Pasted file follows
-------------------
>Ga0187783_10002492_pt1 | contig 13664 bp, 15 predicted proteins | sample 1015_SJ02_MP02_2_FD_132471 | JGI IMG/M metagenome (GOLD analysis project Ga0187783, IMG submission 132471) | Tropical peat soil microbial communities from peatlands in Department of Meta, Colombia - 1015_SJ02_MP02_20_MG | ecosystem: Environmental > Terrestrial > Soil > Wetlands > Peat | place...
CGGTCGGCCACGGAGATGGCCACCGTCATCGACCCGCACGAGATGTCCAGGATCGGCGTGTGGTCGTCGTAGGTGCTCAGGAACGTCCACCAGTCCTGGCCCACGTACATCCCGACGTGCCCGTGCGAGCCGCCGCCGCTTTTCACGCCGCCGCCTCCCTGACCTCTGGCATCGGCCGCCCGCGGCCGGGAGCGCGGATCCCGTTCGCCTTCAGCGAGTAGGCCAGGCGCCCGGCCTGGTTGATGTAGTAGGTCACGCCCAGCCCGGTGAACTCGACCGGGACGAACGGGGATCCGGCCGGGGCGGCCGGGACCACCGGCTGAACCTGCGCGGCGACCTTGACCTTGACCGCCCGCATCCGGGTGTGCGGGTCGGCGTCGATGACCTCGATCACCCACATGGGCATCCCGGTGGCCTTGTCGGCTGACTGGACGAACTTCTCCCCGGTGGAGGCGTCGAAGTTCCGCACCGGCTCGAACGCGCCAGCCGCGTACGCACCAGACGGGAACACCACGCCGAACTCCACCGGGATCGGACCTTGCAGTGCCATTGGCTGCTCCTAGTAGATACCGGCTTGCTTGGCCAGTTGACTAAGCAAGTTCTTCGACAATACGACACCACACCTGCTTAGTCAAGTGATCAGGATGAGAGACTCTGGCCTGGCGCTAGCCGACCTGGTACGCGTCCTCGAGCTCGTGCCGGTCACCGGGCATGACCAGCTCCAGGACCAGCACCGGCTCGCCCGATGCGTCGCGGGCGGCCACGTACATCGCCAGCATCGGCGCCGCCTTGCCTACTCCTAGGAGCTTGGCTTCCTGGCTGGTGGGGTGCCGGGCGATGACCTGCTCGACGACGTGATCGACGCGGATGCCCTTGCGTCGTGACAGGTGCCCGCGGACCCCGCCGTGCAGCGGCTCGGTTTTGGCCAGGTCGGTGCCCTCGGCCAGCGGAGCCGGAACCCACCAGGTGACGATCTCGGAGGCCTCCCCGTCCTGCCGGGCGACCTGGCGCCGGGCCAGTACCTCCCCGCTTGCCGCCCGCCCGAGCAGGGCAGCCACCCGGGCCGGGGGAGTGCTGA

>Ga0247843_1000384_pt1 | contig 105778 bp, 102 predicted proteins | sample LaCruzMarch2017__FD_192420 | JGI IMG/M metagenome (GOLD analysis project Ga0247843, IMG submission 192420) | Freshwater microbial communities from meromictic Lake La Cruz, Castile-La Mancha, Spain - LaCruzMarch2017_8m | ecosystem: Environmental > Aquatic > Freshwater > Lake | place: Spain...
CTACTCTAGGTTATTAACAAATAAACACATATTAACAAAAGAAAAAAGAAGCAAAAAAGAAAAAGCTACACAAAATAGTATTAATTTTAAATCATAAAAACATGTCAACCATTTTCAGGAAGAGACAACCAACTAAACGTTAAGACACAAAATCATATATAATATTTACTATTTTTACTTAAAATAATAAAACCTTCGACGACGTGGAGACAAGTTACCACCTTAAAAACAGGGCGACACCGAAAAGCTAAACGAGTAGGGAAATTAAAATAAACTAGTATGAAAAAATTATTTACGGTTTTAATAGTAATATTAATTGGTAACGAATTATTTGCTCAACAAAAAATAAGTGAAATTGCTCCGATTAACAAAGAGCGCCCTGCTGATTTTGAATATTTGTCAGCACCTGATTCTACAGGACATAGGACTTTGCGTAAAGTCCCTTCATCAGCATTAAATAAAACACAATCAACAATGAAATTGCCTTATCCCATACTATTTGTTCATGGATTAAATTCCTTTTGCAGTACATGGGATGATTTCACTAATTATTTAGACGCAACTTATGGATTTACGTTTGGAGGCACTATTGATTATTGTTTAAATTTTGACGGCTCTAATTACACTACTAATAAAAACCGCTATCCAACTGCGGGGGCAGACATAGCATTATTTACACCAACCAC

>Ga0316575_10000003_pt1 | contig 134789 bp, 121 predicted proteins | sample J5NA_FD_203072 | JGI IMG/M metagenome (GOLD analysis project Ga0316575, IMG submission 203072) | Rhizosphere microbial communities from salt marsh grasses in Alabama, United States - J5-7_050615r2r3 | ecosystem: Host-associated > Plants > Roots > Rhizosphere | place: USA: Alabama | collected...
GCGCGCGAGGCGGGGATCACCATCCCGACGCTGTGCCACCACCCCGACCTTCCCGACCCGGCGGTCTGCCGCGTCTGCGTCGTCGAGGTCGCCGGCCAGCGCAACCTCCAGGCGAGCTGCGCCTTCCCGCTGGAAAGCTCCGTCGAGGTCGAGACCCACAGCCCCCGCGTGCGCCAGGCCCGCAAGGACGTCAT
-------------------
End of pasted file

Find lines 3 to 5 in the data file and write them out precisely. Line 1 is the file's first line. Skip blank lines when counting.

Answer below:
>Ga0247843_1000384_pt1 | contig 105778 bp, 102 predicted proteins | sample LaCruzMarch2017__FD_192420 | JGI IMG/M metagenome (GOLD analysis project Ga0247843, IMG submission 192420) | Freshwater microbial communities from meromictic Lake La Cruz, Castile-La Mancha, Spain - LaCruzMarch2017_8m | ecosystem: Environmental > Aquatic > Freshwater > Lake | place: Spain...
CTACTCTAGGTTATTAACAAATAAACACATATTAACAAAAGAAAAAAGAAGCAAAAAAGAAAAAGCTACACAAAATAGTATTAATTTTAAATCATAAAAACATGTCAACCATTTTCAGGAAGAGACAACCAACTAAACGTTAAGACACAAAATCATATATAATATTTACTATTTTTACTTAAAATAATAAAACCTTCGACGACGTGGAGACAAGTTACCACCTTAAAAACAGGGCGACACCGAAAAGCTAAACGAGTAGGGAAATTAAAATAAACTAGTATGAAAAAATTATTTACGGTTTTAATAGTAATATTAATTGGTAACGAATTATTTGCTCAACAAAAAATAAGTGAAATTGCTCCGATTAACAAAGAGCGCCCTGCTGATTTTGAATATTTGTCAGCACCTGATTCTACAGGACATAGGACTTTGCGTAAAGTCCCTTCATCAGCATTAAATAAAACACAATCAACAATGAAATTGCCTTATCCCATACTATTTGTTCATGGATTAAATTCCTTTTGCAGTACATGGGATGATTTCACTAATTATTTAGACGCAACTTATGGATTTACGTTTGGAGGCACTATTGATTATTGTTTAAATTTTGACGGCTCTAATTACACTACTAATAAAAACCGCTATCCAACTGCGGGGGCAGACATAGCATTATTTACACCAACCAC

>Ga0316575_10000003_pt1 | contig 134789 bp, 121 predicted proteins | sample J5NA_FD_203072 | JGI IMG/M metagenome (GOLD analysis project Ga0316575, IMG submission 203072) | Rhizosphere microbial communities from salt marsh grasses in Alabama, United States - J5-7_050615r2r3 | ecosystem: Host-associated > Plants > Roots > Rhizosphere | place: USA: Alabama | collected...